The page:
The Fruits of Civilization (84-3) Cattle


Cattle are one of the oldest forms of wealth, and their rustling one the earliest forms of larceny.

Cattle are classified as a single species in the genus Bos, with 3 subspecies which may interbreed. Hybridization with closely related species is also possible, though not with more distantly related bovines, such as the Asian water buffalo or American buffalo.

There were 1.5 billion cattle in the world in 2015, taking up 25% of global landmass, and consuming enough grain to feed many millions of people. 35% of global cattle were in Asia, 23% in South America, 17% in Africa, 12% in North America, 10% in Europe, and 3% in Australia and Oceania.

Cattle are kept for their meat and milk; exclusively so in the Americas. In the aftermath, their hides render leather.

In the East, cattle are principally employed as draft animals; meat and milk are secondary.

The central fact of Hinduism is cow protection. ~ Indian political leader Mahatma Gandhi

Cattle are considered sacred in a few religions, most notably Indian Hinduism. Religious sects in ancient Egypt, Greece, Israel, and Rome held similar beliefs. In poor countries, cattle dung is used as fuel as well as manure.

Cattle are not in the intellectual league of pigs or poultry, but they are not the dumb animals commonly presumed. Cows are quite gregarious and possess multi-dimensional personalities. Strong-willed individuals, cattle are good judges of character: of other cows, and of people.

When at liberty, cattle form intense friendships. Cows talk among themselves, invent games, babysit, forecast the weather, and know how to open closed gates.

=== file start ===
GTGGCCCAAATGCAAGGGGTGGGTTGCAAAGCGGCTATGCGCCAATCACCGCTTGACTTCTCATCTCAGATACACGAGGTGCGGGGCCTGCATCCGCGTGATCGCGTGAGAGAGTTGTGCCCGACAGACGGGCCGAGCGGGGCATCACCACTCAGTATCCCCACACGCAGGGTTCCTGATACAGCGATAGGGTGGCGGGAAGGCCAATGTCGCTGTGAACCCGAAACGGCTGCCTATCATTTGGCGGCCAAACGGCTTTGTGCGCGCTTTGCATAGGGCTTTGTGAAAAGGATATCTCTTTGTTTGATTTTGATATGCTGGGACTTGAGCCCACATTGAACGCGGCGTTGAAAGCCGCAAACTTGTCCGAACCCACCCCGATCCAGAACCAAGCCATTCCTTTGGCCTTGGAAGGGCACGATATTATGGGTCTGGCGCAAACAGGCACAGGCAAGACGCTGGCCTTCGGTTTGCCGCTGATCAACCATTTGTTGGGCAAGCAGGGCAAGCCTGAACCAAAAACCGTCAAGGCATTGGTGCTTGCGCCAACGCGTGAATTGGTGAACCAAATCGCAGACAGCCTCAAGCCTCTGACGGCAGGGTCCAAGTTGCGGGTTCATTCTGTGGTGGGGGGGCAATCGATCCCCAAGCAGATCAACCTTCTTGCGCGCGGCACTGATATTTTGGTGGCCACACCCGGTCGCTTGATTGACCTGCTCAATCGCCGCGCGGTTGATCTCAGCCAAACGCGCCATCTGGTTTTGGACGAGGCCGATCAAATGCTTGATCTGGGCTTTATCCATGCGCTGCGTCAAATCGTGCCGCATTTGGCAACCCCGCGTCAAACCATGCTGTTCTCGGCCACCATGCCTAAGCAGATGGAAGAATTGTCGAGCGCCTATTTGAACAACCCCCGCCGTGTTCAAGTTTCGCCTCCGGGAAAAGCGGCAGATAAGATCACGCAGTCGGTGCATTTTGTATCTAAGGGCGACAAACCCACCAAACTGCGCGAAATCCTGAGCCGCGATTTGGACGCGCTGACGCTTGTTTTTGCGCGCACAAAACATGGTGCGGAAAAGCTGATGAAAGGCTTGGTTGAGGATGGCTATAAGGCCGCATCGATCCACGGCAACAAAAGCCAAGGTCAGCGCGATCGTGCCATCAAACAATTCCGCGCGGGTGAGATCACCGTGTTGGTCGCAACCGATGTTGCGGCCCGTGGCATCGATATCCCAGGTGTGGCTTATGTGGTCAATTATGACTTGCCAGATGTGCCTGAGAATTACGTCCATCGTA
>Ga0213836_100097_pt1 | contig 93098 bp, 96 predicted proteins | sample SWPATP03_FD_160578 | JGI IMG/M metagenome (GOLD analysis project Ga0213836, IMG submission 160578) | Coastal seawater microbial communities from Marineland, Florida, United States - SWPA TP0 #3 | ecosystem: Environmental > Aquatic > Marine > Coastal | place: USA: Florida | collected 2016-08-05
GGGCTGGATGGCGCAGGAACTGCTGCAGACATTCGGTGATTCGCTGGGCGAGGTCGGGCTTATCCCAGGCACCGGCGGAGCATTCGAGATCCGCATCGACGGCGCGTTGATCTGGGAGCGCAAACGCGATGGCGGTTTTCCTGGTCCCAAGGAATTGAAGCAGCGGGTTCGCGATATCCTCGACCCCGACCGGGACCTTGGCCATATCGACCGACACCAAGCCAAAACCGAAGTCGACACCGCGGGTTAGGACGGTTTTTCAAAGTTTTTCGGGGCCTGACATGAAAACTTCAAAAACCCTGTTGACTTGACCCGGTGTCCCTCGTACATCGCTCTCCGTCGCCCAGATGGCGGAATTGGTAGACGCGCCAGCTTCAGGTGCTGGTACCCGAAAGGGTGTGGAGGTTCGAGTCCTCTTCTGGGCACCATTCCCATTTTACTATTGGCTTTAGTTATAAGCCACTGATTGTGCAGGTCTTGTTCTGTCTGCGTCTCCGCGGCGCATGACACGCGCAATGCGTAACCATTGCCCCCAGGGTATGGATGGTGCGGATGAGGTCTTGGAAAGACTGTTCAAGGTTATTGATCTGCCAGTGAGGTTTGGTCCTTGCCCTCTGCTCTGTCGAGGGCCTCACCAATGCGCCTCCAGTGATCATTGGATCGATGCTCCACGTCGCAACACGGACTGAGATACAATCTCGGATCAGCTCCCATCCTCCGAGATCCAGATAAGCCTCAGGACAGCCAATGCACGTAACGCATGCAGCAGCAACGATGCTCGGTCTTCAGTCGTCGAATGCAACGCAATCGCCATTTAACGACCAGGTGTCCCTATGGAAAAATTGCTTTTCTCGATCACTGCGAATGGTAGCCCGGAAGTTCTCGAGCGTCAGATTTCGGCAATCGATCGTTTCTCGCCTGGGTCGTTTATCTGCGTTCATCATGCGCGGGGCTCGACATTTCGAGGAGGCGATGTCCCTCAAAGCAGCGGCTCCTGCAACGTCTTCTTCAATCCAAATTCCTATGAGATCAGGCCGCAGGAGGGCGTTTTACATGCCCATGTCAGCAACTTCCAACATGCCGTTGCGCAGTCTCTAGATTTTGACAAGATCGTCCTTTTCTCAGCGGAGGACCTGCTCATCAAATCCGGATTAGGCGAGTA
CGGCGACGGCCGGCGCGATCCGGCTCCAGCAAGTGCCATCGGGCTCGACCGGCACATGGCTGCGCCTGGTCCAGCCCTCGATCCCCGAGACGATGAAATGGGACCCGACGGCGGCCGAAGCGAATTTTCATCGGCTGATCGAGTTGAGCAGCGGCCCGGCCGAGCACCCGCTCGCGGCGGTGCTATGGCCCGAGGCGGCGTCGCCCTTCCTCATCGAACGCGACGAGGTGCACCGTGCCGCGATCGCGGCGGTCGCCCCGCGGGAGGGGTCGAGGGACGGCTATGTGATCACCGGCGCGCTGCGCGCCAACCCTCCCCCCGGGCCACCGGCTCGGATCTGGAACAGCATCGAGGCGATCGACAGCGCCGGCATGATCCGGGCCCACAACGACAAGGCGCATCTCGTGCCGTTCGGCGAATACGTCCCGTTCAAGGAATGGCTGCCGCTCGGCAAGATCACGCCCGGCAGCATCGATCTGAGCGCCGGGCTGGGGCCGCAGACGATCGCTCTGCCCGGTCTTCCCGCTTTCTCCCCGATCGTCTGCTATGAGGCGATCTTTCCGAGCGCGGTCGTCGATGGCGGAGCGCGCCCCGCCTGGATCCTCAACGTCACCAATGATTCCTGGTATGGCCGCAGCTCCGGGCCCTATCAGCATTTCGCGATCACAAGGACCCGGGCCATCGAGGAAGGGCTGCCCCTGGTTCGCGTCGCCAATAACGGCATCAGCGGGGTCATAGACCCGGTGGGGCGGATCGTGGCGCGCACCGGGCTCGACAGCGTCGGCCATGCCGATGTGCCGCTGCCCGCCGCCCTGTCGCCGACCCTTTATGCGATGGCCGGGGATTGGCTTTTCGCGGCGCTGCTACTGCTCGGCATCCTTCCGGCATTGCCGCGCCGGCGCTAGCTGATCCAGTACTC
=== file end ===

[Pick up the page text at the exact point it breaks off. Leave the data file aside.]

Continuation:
Unsurprisingly, cattle remember the best grazing spots. When feeling poorly, cows eat the medicinal plants they need for remedy.

Even short-term isolation is extremely stressful to a cow. Temperament and level of stress affect milk yield and meat quality.

Unlike other industrial livestock, cattle are sometimes allowed to graze on open land, particularly when farmers are attempting to raise quality milk or meat. More often, cattle experience the industrial norm: living in filthy, overcrowded sheds or lots.

For a dairy cow to continually produce milk, she must be repeatedly impregnated. (Like other mammals, cows only lactate for offspring.) A newborn calf is taken from its mother so that the mother’s milk can be sold. If the calf is a male, he is sent to a veal farm to suffer an excruciating, abbreviated life. A female calf is the nothing more than the next generation of milk machine.

Constantly giving birth takes its toll. A cow might naturally live to 20 years, but one in the dairy business only lasts around 4 years. Once a cow is considered “spent,” it is sent to slaughter, where it is transformed into ground beef.